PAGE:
children V.S vegetables

November 2, 2015

 

 

Children don’t like vegetables; a well-grounded misconception that haunts modern moms on a daily basis. I have to admit that the bar has been raised, in terms of children’s dietary needs and wants, in comparison to earliest generations. Fifty years ago children would eat whatever was presented to them, especially vegetables and fruit, as families usually produced them. Meat was an expensive and rare luxury; so, there was no argument there. If you didn’t eat your vegetables, you didn’t eat at all.

Things have changed, indeed. Now there are so many options, too many options to be specific. Children are more difficult, more demanding and much more exposed to junk food and sweets, making efforts for a proper diet, impossible. So, what is the magic trick?

The answer is simple: there is no magic trick. When it comes to children, I believe that a direct, honest approach is crucial. Instead of using tricks, maybe try this few simple steps:

  1. Go grocery shopping with your children.

 

Teach your children to pick the proper vegetables and fruit, allow them to touch and smell them and have them pick 4-5 vegetables they would like to eat during the week. Of course it is implied that you need to know your way around the “aisles” and set an example for your children

 

2. Get your children involved into cooking

Allow your children to be a part of the cooking process. Let them cut, mix, and season the food. Being part of the preparation is something that will make them proud and they are going to want to try their creations.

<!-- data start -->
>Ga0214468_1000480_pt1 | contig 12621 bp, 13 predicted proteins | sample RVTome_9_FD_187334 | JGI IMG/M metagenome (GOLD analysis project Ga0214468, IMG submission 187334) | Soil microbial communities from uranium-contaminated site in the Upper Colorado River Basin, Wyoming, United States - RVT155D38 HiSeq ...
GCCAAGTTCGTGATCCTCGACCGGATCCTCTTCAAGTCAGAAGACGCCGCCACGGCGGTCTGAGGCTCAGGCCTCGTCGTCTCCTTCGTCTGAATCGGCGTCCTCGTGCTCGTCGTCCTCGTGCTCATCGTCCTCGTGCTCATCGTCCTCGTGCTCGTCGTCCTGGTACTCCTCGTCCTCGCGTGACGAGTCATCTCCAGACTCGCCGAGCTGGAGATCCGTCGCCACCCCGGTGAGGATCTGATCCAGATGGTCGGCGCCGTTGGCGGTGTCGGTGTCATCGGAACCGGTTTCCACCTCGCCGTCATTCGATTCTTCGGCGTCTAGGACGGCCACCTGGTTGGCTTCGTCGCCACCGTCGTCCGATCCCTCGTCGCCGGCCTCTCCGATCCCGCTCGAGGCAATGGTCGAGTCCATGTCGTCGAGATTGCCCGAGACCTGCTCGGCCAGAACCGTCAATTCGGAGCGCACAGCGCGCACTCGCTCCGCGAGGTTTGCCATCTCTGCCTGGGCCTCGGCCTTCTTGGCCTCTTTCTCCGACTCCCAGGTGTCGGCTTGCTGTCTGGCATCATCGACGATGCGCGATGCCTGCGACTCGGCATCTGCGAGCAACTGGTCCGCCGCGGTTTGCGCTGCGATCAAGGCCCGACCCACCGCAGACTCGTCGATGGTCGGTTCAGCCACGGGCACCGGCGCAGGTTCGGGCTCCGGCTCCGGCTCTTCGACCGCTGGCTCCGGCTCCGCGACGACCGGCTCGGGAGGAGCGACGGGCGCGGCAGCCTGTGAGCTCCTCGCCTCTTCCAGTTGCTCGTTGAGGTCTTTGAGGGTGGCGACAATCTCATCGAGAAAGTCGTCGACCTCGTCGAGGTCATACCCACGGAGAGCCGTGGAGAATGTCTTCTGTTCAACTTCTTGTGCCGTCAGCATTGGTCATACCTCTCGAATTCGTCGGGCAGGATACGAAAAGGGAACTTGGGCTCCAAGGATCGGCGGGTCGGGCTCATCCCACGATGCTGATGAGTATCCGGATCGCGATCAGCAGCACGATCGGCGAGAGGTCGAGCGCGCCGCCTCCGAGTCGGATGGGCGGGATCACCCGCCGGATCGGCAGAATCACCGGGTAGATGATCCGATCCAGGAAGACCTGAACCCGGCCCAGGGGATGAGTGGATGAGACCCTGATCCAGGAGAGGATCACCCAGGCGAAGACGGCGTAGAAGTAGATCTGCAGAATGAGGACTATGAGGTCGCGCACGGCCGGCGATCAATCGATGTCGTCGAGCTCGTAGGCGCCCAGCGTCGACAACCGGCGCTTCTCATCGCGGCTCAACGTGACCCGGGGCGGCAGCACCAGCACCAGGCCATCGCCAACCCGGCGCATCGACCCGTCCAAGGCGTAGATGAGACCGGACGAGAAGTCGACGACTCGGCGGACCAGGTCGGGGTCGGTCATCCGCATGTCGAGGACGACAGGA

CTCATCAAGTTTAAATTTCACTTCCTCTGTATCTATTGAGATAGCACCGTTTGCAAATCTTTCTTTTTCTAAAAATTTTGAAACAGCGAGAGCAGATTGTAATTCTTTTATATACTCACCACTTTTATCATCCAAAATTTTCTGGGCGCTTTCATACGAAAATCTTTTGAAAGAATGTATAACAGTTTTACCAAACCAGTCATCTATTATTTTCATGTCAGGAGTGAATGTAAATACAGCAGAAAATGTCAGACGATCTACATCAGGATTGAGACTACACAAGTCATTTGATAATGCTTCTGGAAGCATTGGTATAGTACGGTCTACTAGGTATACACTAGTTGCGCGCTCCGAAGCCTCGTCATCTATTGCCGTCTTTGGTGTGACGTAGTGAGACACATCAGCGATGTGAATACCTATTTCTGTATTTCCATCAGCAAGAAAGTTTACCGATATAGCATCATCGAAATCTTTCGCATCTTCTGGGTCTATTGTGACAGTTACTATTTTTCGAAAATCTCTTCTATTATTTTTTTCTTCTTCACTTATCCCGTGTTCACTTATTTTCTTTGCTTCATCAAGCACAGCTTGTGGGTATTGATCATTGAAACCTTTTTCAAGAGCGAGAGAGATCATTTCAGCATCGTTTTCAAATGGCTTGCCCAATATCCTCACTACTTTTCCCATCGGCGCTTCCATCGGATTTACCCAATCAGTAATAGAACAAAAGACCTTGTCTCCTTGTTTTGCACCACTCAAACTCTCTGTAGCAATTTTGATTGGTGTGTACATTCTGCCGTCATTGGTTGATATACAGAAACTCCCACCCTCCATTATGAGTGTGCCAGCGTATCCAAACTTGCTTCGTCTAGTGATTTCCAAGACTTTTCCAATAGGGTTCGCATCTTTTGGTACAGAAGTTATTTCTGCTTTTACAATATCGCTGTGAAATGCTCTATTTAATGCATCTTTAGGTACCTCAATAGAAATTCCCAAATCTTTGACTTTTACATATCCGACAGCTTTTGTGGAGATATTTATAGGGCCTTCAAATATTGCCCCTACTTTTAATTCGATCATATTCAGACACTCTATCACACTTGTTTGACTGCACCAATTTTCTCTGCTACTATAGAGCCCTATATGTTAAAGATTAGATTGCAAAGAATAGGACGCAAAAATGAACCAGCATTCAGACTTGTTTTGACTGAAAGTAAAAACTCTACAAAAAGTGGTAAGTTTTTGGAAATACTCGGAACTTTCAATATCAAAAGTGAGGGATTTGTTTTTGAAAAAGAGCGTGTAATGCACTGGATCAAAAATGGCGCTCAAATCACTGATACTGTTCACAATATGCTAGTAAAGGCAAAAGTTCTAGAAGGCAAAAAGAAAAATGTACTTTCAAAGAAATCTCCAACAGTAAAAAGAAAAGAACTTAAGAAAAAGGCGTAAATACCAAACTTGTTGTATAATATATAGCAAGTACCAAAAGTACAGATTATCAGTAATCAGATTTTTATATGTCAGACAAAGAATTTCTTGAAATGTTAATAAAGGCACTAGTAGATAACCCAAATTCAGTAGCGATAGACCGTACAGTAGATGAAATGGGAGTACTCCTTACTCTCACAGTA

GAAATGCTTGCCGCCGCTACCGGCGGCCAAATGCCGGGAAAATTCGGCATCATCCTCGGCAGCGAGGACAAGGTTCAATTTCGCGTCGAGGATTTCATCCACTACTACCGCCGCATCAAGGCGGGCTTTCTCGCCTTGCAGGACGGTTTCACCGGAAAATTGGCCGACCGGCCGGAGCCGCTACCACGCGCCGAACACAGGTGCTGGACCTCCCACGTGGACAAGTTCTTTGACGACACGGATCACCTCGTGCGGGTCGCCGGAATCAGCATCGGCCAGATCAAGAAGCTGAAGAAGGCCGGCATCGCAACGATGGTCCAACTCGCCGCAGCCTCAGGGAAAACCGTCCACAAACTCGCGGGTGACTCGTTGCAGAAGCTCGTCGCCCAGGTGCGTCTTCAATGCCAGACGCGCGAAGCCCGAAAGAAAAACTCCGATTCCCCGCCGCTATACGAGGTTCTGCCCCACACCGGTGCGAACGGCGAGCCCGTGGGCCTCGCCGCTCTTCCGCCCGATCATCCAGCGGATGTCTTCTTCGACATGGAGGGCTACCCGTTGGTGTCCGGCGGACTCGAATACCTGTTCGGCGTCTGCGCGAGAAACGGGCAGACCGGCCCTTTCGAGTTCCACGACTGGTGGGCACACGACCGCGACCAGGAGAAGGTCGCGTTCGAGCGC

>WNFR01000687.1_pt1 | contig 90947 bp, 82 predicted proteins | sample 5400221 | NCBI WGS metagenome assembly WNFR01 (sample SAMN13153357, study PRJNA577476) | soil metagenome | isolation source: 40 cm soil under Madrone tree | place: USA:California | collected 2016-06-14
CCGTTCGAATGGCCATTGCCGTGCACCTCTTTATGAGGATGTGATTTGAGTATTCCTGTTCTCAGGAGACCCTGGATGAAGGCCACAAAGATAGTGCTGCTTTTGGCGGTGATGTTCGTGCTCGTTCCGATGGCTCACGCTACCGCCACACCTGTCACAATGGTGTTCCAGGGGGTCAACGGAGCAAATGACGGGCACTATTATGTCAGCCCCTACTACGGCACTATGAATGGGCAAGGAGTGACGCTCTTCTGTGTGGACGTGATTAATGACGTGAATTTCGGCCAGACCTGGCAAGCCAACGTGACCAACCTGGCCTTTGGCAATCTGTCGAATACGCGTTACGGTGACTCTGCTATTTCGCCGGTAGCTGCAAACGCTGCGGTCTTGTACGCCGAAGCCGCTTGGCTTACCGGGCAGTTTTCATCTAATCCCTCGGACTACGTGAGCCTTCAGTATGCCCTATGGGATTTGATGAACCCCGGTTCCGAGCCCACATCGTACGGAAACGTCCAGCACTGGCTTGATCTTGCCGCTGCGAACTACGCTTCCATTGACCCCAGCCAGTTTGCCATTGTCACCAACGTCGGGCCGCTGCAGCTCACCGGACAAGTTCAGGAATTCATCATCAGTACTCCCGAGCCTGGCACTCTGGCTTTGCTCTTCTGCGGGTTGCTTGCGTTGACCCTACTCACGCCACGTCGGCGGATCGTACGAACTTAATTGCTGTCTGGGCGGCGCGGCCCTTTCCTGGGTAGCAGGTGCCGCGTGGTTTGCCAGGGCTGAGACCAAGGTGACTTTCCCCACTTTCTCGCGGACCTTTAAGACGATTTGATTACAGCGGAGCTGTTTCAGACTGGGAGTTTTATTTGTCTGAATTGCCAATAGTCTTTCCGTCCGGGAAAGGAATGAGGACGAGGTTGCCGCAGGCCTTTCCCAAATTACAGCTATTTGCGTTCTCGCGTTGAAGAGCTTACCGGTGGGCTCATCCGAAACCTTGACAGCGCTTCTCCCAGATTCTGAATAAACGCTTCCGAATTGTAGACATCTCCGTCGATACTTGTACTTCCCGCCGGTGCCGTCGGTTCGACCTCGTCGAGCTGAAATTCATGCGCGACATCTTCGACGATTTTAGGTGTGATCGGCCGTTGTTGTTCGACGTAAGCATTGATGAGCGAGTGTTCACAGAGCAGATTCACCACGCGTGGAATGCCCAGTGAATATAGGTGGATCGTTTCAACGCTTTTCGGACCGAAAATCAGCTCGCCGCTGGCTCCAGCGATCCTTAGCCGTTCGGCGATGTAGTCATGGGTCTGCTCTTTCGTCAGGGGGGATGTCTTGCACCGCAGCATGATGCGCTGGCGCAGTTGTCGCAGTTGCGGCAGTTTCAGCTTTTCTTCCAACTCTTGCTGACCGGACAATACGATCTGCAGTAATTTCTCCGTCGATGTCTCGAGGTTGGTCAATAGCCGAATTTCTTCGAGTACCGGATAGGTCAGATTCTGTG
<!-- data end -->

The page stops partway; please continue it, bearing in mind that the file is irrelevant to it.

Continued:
3. Season it UP a nudge.

Come on admit it. You HATE bland food, especially broccoli and carrots. Admit it, admit it admit it. There are so many new recipes out there for you to try. Tradition is good, but the main focus is to get your children to eat their greens. So, try different salads, add some homemade dressing, lemon juice, soy sauce, stir-fry your vegetables with some garlic and onion. In a nutshell, put some flavour in your food and while you are doing that have your little ones cut their vegetables into different shapes stars, hearts and anything that comes to mind.

 

4. Turn dinner into a family experience

Always sit at the table as a family and set an example by always including vegetables in the meal. Never give the option of a second dish as an alternative to vegetables. Apply the one bite rule : have your child at least try one bite of the food before dismissing it, and if they don’t like it don’t force them to eat it. Children do have taste buds and thus know what they like; if they reject one kind of vegetable, give them the choice of a different one (see example 1). Repeat procedure during a different meal for at least eight times, as we all know repetition is the most valuable conditioning tool to teach people habits and behaviours.

 

5. Imagination is the key to success.

 

Make up fun and creative stories to explain the nutritional value of fruit and vegetables. “You need to eat your broccoli because it is healthy and contains iron.” All your child is hearing is “you need to eat your broccoli blah blah blah,blah blah blah.” , you need to find ways to appeal to their understanding and gain their interest. A good example is making up interesting or funny stories about vegetables, i.e. generate an interesting plot in which the child is a dinosaur, build a forest of broccoli, use celery, raisins and peanut butter, as ants walking on a stick and other amusing scenarios; then have the dinosaur extinguish the forest in order to become stronger and bigger.

The big picture here is to make children understand the importance of including vegetables in their diet, on a daily basis.  Habits develop over the years, and if you set a correct example, by explaining the need for vegetables and fruit and keeping away from bribing them with bad rewards to reinforce a good behaviour, your life will become much easier and that of your child’s much healthier; for the right reasons.

 

 

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